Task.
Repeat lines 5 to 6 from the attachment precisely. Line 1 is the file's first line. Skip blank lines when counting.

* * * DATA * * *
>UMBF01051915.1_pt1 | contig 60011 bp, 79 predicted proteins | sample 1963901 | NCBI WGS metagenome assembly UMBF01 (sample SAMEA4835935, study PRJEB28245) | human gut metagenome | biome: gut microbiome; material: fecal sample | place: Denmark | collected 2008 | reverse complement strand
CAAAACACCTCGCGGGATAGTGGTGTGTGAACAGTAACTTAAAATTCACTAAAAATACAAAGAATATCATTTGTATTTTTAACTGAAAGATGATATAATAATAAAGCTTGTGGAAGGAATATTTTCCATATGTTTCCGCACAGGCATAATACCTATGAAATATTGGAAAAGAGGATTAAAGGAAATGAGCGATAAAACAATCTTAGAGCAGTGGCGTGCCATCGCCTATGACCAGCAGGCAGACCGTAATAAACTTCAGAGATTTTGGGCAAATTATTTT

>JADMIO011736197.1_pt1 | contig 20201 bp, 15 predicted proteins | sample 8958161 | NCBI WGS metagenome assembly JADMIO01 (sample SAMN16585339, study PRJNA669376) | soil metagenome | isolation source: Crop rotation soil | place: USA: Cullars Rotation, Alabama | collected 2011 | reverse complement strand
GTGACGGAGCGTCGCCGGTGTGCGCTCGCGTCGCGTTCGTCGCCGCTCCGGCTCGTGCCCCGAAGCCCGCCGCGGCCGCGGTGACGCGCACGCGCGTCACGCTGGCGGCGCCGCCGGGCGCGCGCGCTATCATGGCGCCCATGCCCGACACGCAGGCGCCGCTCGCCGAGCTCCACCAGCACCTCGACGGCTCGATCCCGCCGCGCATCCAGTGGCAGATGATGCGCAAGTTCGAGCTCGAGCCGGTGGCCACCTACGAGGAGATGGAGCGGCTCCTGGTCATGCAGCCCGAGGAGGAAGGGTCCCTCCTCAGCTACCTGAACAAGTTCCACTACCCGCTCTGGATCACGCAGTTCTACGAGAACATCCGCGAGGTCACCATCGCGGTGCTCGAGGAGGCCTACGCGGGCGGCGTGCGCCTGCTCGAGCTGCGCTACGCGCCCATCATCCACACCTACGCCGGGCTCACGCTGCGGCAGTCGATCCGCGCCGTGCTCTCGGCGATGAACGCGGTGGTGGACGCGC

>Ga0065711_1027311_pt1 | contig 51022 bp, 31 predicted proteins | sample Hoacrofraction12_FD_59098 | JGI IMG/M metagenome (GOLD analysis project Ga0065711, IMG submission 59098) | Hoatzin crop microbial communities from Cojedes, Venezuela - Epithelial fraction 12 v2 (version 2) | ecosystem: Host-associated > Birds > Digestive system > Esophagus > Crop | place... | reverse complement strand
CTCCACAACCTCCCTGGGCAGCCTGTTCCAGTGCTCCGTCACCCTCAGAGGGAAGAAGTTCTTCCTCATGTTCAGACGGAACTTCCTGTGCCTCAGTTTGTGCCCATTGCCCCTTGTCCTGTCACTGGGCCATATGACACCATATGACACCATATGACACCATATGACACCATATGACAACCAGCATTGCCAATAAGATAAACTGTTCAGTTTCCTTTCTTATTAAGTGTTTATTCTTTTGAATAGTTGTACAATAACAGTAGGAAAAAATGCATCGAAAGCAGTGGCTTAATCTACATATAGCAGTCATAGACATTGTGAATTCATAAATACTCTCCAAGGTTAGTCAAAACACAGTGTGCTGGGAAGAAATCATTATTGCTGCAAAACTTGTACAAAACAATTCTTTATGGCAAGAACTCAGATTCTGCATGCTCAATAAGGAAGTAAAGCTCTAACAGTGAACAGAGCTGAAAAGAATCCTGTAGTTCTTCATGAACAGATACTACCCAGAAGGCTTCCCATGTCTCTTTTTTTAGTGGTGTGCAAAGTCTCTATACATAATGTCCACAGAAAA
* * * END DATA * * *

>Ga0065711_1027311_pt1 | contig 51022 bp, 31 predicted proteins | sample Hoacrofraction12_FD_59098 | JGI IMG/M metagenome (GOLD analysis project Ga0065711, IMG submission 59098) | Hoatzin crop microbial communities from Cojedes, Venezuela - Epithelial fraction 12 v2 (version 2) | ecosystem: Host-associated > Birds > Digestive system > Esophagus > Crop | place... | reverse complement strand
CTCCACAACCTCCCTGGGCAGCCTGTTCCAGTGCTCCGTCACCCTCAGAGGGAAGAAGTTCTTCCTCATGTTCAGACGGAACTTCCTGTGCCTCAGTTTGTGCCCATTGCCCCTTGTCCTGTCACTGGGCCATATGACACCATATGACACCATATGACACCATATGACACCATATGACAACCAGCATTGCCAATAAGATAAACTGTTCAGTTTCCTTTCTTATTAAGTGTTTATTCTTTTGAATAGTTGTACAATAACAGTAGGAAAAAATGCATCGAAAGCAGTGGCTTAATCTACATATAGCAGTCATAGACATTGTGAATTCATAAATACTCTCCAAGGTTAGTCAAAACACAGTGTGCTGGGAAGAAATCATTATTGCTGCAAAACTTGTACAAAACAATTCTTTATGGCAAGAACTCAGATTCTGCATGCTCAATAAGGAAGTAAAGCTCTAACAGTGAACAGAGCTGAAAAGAATCCTGTAGTTCTTCATGAACAGATACTACCCAGAAGGCTTCCCATGTCTCTTTTTTTAGTGGTGTGCAAAGTCTCTATACATAATGTCCACAGAAAA